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Online travel agencies cry foul

The airlines are cutting commissions to online agencies, a move the agents say could kill off a growing industry.

Travel is one of electronic commerce's biggest potential moneymakers, but the fledgling industry says its growth is being stunted because airlines keep cutting commissions to online agencies.

Jupiter Communications predicts that online travel services could generate $9 billion in revenue in five years, up from $276 million last year. The service provides everything from planning and tourist information to complete reservation systems that let travelers book their own flights and hotel rooms.

Because more of the work will be automated or under the control of the user, the airlines think that migration to online services can save them money. They argue that if online travel agents do less themselves, then the airlines should be free to pay them less. Needless to say, the agencies themselves don't agree.

Last Thursday, United Airlines quietly cut the commission paid for booking online tickets to $10 per booking. That's down from the ten percent that United pays traditional travel agencies, with a $50 maximum per ticket. Since the average cost of an online ticket is estimated at close to $350, that puts the commission at less than four percent, the online agents complain.

The cuts keep getting deeper. United's move comes after Northwest and Continental cut the online commission to five percent, with a $25 cap, and American announced a maximum commission of $15 per ticket. Industry sources say that USAirways is considering a four percent commission for online bookings but the company didn't return phone calls.

Spokesmen for United and Continental contend that the lower rate is justified because online customers typically handle their own itinerary planning, pricing, and ticketing, without the assistance of travel agents.

But the online agents say that the airlines are underestimating the cost of providing their service and potentially grounding an industry that is not yet taken off.

"This is a young, newborn market segment that many have said is the largest single online commerce potential," said Preview Travel chief executive Jim Hornthal, one of the leading executives in the nascent industry. "But this is going to chill the channel."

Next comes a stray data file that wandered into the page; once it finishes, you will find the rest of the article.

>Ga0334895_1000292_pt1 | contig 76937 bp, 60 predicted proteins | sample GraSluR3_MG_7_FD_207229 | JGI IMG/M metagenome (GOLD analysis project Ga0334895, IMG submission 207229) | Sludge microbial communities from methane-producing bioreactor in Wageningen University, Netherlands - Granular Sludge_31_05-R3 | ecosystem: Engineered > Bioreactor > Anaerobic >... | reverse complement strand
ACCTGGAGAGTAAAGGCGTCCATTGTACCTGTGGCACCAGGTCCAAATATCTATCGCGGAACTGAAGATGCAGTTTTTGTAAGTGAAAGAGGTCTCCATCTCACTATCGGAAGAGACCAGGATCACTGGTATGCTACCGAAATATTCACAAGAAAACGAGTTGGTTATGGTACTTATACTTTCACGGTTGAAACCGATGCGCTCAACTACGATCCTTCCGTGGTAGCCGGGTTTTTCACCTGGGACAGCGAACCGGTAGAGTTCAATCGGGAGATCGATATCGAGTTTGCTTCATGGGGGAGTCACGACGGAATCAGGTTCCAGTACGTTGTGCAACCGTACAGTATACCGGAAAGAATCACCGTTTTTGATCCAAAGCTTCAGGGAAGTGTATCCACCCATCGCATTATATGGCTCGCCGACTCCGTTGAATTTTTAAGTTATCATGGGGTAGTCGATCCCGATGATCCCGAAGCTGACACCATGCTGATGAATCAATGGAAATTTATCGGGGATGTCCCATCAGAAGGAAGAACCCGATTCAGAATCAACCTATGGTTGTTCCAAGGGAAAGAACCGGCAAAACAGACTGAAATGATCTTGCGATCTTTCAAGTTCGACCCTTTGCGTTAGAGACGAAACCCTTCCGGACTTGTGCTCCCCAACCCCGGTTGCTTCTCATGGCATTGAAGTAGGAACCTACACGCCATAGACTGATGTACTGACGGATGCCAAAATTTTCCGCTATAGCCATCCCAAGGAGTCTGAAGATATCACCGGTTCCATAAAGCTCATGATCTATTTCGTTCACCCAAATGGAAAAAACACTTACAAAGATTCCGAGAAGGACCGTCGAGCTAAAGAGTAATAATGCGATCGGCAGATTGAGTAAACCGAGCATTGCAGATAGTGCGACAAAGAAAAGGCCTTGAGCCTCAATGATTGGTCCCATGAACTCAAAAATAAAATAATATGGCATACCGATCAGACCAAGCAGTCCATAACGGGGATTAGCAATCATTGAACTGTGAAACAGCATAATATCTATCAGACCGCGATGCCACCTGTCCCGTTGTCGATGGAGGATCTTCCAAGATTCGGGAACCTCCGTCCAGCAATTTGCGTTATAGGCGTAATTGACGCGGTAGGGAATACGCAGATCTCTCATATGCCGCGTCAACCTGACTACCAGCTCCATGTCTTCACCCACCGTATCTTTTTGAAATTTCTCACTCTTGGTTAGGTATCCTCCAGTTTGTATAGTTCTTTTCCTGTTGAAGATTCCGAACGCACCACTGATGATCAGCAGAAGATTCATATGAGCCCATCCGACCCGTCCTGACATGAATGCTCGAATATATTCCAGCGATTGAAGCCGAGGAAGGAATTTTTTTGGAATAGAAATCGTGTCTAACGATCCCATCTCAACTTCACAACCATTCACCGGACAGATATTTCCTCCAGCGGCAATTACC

Preview Travel, for example, says it has spent millions of dollars building a consumer-friendly network to book flights.

Industry executives also complain that airlines are trying to persuade travelers to use carriers' own Web sites to book flights instead of going through online agencies. The airlines deny this charge.

Regardless, the cuts are starting to take their toll.

One online pioneer, PCTravel, recently shut down its electronic booking service, largely blaming the recently cut commissions. "The revenue was being reduced, and the expenses were being increased," George Newsom, president of PCTravel, said today.

As previously reported, PCTravel called for a boycott against Northwest last summer after the airline lowered online commissions.

A visitor to Newsom's site now is greeted with the message: "The services provided by the PCTravel airline reservation center are temporarily unavailable." Newsom says he'd like to resurrect the service but with a different business plan that he hasn't yet finalized.

The agencies are banding together now to protect themselves. Preview Travel, Travelocity, Microsoft's Expedia booking service, and others are in the midst of forming a trade association to represent their interests.

Others are announcing partnerships to share their reservation technology, thus decreasing investment costs for both companies. The Internet Travel Network and TravelWeb for example said today they would use each other's technology for online bookings. The deal will extend both companies' reach in online air and hotel bookings.